This course introduces students to a variety of interpretive research methods employed to study the media and communication. Looking at the historical development and epistemological foundations of such methods, we will discuss what constitutes interpretive methodologies and how they differ from other forms of qualitative research. We will explore a range of commonly employed methods such as ethnography, historical methods, the analysis of visual texts, semiotics, ideological criticism, and legal interpretive methods. We will pay particular attention to ethical issues and pragmatic techniques as we read essays by leading scholars who employ interpretive methods in their research. Students will not only become familiar with interpretive research traditions and see how they are applied to real life media phenomena, but will also learn how to distinguish well done from sloppy research.
Taken by arrangement with faculty member, usually toward the end of coursework, this requirement is met by a student registering for this course with a member of the program faculty who has agreed to supervise the student’s participation in a research project of interest. Students are expected to contact faculty directly with practicum projects/ideas. The expected outcome of the Research Practicum is a paper (single or co-authored) submitted to a recognized conference or refereed journal. The results of the Research Practicum will be presented by the student at a Ph.D. Poster Session Colloquium typically held at the end of each semester. More specific requirements about the outcomes expected of students are in the Ph.D. Handbook.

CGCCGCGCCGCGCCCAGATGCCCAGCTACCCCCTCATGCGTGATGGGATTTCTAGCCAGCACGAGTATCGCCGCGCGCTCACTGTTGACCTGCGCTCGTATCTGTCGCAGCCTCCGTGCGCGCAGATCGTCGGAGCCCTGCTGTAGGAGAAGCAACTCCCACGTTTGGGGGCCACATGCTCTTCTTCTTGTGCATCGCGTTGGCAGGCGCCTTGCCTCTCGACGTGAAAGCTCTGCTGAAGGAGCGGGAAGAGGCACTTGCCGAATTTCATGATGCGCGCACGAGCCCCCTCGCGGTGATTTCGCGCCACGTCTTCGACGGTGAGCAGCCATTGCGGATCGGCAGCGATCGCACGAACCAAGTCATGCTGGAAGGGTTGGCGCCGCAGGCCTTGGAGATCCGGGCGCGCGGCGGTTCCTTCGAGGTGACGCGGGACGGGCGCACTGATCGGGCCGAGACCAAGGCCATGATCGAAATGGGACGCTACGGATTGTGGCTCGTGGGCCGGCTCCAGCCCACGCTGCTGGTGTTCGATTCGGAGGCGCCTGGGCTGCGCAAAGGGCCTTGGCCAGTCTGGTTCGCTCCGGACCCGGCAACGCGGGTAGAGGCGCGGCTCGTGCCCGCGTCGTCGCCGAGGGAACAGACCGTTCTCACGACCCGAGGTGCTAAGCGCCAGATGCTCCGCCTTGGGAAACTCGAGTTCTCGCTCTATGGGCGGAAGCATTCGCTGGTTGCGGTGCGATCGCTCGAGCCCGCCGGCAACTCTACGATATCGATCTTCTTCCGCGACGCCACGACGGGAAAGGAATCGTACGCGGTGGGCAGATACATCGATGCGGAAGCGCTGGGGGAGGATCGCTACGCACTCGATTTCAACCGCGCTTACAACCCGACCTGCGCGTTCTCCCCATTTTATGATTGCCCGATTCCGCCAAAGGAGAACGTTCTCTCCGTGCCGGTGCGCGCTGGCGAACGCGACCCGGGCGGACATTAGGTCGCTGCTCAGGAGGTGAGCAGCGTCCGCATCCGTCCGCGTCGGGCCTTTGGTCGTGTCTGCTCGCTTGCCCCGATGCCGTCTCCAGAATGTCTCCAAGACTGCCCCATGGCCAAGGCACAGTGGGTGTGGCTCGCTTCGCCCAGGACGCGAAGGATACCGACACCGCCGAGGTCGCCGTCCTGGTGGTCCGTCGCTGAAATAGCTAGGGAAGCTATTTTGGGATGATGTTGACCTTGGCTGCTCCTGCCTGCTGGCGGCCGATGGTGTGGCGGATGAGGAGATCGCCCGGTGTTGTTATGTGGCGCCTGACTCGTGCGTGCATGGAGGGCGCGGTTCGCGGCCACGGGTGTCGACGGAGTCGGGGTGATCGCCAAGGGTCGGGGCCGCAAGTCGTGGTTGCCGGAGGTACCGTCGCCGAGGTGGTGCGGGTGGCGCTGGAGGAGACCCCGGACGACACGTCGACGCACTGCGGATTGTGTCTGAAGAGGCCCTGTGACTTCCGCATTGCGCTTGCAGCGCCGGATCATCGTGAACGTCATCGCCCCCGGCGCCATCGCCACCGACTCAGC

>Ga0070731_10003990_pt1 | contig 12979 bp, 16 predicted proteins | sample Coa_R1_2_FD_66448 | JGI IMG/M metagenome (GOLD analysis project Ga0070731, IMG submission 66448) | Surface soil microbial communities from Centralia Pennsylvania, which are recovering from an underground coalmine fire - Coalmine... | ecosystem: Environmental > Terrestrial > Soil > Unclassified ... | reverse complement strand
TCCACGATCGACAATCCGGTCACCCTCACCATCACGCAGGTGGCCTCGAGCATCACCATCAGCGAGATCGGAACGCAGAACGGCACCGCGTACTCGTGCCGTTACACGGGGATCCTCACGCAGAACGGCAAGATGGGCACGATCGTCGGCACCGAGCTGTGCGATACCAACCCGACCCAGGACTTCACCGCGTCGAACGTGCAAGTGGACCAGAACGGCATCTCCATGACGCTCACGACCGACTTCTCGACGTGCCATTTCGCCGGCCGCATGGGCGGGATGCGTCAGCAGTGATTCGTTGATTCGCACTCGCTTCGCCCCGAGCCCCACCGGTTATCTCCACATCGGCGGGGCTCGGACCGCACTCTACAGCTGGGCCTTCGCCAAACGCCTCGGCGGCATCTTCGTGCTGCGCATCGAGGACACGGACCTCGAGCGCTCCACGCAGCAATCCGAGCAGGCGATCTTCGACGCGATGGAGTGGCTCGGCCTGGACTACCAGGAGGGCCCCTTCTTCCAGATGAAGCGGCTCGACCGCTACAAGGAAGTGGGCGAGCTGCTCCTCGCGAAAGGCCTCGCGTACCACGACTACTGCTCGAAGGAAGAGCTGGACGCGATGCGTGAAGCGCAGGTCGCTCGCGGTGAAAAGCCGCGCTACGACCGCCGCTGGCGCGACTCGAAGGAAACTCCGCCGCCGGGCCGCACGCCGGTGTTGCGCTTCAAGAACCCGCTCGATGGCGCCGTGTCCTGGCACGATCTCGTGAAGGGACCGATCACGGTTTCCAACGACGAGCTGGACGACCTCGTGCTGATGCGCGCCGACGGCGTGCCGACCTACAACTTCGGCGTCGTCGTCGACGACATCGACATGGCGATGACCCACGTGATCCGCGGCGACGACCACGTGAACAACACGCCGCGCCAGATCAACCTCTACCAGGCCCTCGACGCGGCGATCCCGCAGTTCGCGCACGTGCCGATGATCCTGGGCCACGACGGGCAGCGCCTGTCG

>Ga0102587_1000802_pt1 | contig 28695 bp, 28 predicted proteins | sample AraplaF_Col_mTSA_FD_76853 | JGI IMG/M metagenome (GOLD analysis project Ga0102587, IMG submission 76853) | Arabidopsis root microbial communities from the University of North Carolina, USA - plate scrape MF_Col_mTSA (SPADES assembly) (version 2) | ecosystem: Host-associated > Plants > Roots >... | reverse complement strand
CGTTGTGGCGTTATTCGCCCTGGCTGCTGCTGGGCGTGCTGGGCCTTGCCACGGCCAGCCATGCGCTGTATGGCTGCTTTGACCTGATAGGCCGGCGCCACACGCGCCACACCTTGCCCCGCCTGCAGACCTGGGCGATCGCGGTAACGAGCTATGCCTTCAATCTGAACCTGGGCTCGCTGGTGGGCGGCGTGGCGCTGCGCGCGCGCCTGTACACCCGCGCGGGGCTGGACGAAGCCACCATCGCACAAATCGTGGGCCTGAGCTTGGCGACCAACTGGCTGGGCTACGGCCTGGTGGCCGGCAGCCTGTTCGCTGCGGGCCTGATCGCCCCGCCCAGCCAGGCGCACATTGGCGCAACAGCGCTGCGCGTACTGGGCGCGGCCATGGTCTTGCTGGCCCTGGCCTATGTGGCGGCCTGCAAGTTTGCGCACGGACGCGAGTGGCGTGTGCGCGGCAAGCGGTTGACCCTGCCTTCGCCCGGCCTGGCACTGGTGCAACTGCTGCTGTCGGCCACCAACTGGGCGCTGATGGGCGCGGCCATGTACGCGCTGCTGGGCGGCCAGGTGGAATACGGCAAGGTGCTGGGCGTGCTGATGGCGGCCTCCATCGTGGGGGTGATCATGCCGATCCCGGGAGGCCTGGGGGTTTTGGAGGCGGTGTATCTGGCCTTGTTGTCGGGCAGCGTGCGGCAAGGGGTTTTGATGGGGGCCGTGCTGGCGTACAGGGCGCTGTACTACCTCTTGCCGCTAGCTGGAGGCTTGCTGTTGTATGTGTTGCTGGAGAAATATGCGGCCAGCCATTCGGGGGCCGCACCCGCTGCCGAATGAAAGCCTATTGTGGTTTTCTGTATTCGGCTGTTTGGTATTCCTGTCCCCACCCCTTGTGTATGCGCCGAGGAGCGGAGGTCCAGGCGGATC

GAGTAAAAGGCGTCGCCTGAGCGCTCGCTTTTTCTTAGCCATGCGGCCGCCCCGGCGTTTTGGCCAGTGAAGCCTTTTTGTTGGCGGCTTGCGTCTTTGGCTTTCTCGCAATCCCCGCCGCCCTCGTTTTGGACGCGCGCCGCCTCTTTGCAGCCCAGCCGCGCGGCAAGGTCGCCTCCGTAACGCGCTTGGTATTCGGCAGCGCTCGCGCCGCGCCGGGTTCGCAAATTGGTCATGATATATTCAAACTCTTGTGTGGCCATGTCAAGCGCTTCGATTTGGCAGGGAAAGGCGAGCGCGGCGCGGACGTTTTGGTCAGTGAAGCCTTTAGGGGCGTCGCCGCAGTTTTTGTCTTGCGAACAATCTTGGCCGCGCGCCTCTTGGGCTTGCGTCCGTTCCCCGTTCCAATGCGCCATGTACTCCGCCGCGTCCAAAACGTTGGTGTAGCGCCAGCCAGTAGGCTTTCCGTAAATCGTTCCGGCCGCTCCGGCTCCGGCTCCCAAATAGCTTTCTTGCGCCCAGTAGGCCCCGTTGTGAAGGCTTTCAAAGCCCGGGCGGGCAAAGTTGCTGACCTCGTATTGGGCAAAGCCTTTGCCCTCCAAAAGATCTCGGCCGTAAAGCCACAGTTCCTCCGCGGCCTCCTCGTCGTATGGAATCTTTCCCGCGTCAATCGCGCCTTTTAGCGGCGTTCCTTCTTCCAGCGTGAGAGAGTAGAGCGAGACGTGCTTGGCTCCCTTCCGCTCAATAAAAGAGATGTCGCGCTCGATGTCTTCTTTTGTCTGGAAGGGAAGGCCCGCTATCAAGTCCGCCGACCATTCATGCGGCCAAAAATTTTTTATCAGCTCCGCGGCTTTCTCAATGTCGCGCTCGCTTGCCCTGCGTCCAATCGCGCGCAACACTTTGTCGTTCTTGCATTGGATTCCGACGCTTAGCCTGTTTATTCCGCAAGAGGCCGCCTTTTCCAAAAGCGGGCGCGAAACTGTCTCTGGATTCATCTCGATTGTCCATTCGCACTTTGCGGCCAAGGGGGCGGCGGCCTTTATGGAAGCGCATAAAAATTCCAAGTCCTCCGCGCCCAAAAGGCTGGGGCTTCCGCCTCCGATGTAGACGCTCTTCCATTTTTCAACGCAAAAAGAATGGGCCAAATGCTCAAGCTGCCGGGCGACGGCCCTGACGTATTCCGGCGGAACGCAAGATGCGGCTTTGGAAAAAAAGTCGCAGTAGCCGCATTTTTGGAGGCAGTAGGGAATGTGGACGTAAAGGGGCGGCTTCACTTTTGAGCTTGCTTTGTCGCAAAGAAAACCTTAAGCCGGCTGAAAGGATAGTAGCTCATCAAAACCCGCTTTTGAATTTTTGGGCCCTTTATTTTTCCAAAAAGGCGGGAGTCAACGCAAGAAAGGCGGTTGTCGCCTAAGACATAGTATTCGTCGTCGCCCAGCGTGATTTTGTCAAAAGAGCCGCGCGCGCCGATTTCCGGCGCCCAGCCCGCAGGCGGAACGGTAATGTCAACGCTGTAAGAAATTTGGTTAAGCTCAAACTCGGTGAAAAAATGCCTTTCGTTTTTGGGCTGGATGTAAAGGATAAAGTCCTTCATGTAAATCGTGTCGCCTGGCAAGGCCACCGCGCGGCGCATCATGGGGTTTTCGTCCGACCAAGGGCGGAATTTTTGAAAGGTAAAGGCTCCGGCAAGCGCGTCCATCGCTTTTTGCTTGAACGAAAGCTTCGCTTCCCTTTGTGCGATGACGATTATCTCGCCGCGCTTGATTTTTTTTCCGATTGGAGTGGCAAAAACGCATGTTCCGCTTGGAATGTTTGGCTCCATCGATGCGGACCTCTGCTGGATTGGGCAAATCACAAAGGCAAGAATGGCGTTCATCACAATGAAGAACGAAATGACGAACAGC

Precursors to, and characteristics of, human information seeking behavior, individual and social, both within and outside of institutional information systems. Relations between such behavior and information systems design and the relevant technologies.
Measures, models and methods for macro-evaluation of impact of information systems within their environment and for micro-evaluation of performance of system components. Examines the design, conduct, and results associated with experiments.
Survey of major principles and research organizational communication information processing. Analysis of the functions, transmission, and retention of information in the development and maintenance of organizations.
Provides an overview of the major areas of health communication including health communication campaigns, physician-patient communication, and communication among health professionals and individuals affected by health issues.
This doctoral seminar is a core requirement for the Communication area of the CILS PhD. This course provides a basic overview of social science research methods. The emphasis of the course is on appropriate method selection and the strengths and weakness of different approaches. The course covers a range of quantitative and qualitative methods.
This doctoral seminar is a core requirement for the Communication area of the CILS PhD. The course exposes students to many of the core theoretical foundations that underlie the field of communication and explores the principals underlying theory construction and theoretical model building within the discipline.
This course aims to provide deeper insight into the contested phenomenon of globalization and its implications for organizations and processes of organizing. Students taking this course will gain awareness of the complexities of organizing across national and other boundaries and the role of communication in this process, as well as assessing the implications of globalization for today’s organizations, including both corporations and non-profits, governmental and private.
Provides a theoretical orientation to the examination of social media. Topics discussed include issues of self-presentation, identity, privacy, youth and social media, information exchange, political participation, social networks, social capital, virtual worlds, collective action and work.